Genetic susceptibility measures the predisposition of an individual to manifest a certain phenotype based on his or her genetic makeup. The phenotype is known as the visible expression or manifestation of the genotype (information represented in the DNA) which can be determined, to a greater or lesser extent, by the individual's environment and lifestyle. Through the analysis of the different single nucleotide polymorphisms (known as SNPs) and by applying the polygenic risk score methodology, it is possible to estimate the genetic risk that a given person has of presenting a disease or complex trait.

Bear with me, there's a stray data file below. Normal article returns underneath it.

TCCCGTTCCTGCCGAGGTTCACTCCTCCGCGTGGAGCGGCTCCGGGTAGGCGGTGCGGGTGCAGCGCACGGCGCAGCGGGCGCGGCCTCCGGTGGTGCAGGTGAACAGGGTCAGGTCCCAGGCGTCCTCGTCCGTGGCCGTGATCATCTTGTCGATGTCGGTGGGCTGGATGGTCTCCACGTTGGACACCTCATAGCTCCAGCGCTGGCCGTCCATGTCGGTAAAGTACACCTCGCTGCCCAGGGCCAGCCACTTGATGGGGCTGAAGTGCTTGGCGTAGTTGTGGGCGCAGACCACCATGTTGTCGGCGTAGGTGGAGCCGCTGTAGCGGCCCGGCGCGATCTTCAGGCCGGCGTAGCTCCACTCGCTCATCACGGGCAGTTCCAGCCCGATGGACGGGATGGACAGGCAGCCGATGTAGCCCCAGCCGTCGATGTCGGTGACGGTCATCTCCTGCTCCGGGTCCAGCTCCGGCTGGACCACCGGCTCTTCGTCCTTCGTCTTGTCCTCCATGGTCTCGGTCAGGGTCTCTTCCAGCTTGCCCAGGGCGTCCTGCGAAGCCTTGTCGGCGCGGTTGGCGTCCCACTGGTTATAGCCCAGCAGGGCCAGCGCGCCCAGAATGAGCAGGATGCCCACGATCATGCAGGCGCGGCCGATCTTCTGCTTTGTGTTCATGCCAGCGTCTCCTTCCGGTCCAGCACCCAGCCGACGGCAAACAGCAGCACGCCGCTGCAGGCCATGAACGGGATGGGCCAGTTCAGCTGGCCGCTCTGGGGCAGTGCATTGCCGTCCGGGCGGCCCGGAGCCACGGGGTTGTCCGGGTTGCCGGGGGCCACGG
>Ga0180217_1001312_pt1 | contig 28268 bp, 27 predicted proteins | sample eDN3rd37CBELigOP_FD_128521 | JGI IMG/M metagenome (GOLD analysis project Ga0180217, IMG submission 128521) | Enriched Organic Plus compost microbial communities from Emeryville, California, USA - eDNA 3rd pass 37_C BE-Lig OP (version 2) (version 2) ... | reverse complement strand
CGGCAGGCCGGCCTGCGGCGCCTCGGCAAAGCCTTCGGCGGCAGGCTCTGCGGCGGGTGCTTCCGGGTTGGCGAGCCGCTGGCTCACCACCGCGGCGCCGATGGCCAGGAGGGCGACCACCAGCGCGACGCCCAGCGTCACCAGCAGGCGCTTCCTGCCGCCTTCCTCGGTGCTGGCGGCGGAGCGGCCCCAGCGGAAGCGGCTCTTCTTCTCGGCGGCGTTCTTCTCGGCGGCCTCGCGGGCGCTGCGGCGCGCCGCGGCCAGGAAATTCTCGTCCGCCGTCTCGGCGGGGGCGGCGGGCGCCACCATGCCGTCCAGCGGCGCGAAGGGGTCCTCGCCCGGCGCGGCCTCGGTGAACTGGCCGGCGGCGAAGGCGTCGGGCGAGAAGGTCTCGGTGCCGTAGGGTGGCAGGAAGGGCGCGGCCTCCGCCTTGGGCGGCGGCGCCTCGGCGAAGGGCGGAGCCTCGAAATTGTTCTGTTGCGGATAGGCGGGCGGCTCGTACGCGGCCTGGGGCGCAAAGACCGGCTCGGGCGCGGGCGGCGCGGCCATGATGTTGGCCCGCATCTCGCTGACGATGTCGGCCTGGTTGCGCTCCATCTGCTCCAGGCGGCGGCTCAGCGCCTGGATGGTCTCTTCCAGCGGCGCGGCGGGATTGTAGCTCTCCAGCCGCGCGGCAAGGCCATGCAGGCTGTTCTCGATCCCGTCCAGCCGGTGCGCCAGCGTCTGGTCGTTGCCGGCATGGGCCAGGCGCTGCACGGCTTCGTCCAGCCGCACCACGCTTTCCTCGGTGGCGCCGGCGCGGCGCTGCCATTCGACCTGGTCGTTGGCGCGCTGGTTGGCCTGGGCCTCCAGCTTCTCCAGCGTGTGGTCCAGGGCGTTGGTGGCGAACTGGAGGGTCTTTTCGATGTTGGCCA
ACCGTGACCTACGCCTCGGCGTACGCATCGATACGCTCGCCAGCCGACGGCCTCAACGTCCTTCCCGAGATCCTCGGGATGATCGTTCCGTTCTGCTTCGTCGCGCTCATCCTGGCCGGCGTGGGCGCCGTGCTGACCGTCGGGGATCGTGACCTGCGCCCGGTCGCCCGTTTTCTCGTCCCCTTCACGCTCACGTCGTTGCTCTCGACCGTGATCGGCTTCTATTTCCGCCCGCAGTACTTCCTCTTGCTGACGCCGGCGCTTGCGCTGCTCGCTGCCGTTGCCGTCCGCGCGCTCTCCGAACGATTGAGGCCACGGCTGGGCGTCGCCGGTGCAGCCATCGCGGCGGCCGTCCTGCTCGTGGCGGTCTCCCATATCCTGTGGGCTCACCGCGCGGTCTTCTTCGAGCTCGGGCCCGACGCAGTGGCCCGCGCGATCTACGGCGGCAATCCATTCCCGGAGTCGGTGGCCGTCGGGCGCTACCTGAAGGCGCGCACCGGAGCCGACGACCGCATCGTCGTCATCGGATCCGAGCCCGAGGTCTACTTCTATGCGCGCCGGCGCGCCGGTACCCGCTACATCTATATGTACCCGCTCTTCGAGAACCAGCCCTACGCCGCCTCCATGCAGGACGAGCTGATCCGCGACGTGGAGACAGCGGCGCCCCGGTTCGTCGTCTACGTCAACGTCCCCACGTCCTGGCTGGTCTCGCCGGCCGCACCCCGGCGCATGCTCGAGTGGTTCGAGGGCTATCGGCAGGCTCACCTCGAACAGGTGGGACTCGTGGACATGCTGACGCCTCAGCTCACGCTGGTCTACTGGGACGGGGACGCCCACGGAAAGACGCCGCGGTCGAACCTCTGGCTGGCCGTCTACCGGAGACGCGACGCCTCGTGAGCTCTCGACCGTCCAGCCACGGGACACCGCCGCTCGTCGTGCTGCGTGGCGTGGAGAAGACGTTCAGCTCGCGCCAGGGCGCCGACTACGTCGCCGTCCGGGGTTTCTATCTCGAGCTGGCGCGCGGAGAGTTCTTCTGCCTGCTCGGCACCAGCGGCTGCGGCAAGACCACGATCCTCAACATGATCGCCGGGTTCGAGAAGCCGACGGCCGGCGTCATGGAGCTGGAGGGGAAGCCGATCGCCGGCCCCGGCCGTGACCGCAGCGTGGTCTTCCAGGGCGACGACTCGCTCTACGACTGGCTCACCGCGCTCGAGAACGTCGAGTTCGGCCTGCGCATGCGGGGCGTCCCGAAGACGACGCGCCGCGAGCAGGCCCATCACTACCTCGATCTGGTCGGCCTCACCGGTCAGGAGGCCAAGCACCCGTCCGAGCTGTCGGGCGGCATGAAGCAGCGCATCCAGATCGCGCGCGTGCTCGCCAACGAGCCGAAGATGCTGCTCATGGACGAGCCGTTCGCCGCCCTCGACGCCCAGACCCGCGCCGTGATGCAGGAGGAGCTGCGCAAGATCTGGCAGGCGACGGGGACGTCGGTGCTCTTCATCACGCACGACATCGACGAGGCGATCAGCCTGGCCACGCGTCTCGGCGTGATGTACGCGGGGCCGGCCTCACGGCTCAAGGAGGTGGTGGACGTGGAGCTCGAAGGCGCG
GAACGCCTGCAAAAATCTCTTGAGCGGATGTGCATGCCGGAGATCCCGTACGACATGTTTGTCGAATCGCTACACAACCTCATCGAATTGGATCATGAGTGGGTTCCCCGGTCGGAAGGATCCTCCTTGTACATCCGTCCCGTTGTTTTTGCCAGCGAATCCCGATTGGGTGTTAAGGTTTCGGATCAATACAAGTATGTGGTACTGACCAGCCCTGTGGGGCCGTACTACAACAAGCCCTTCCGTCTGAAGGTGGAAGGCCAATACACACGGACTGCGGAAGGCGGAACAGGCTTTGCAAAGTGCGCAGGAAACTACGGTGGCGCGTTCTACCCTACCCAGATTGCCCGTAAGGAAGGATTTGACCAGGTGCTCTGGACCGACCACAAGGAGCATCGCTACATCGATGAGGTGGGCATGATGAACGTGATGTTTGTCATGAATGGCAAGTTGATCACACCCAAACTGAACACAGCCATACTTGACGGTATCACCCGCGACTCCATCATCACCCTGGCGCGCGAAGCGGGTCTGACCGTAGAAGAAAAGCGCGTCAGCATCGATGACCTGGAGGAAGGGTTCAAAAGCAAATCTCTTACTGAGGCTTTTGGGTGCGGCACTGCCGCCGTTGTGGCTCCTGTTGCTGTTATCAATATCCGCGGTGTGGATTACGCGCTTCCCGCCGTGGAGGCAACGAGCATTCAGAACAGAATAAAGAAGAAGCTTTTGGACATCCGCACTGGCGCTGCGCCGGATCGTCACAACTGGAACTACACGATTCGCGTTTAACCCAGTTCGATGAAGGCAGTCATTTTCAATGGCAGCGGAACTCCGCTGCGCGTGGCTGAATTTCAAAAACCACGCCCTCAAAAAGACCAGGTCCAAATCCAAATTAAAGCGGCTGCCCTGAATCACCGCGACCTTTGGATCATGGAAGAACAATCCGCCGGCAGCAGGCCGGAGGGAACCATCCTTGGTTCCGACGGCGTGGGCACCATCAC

This is the biological discipline that studies the effect of an individual's genetic variability on his or her response to certain drugs. It offers the possibility of identifying the most effective drugs, applying the best doses and optimal concentrations of these drugs, avoiding undesirable side effects according to the genetic pattern of each individual. This will make it possible to move away from empiricism when prescribing, substantially reducing the need for hospitalization and the associated costs. When an active ingredient is administered, it is absorbed and distributed to its site of action where it interacts with its substrate (receptors and enzymes), is metabolized and then excreted. At each of these steps there could be a genetic variation with a different clinical outcome. The ultimate goal is to unravel the increasing complexity of the human genome and to understand how individual genetic variations influence drug metabolization, a challenge for the coming decades and a priority due to its important implication in clinical practice.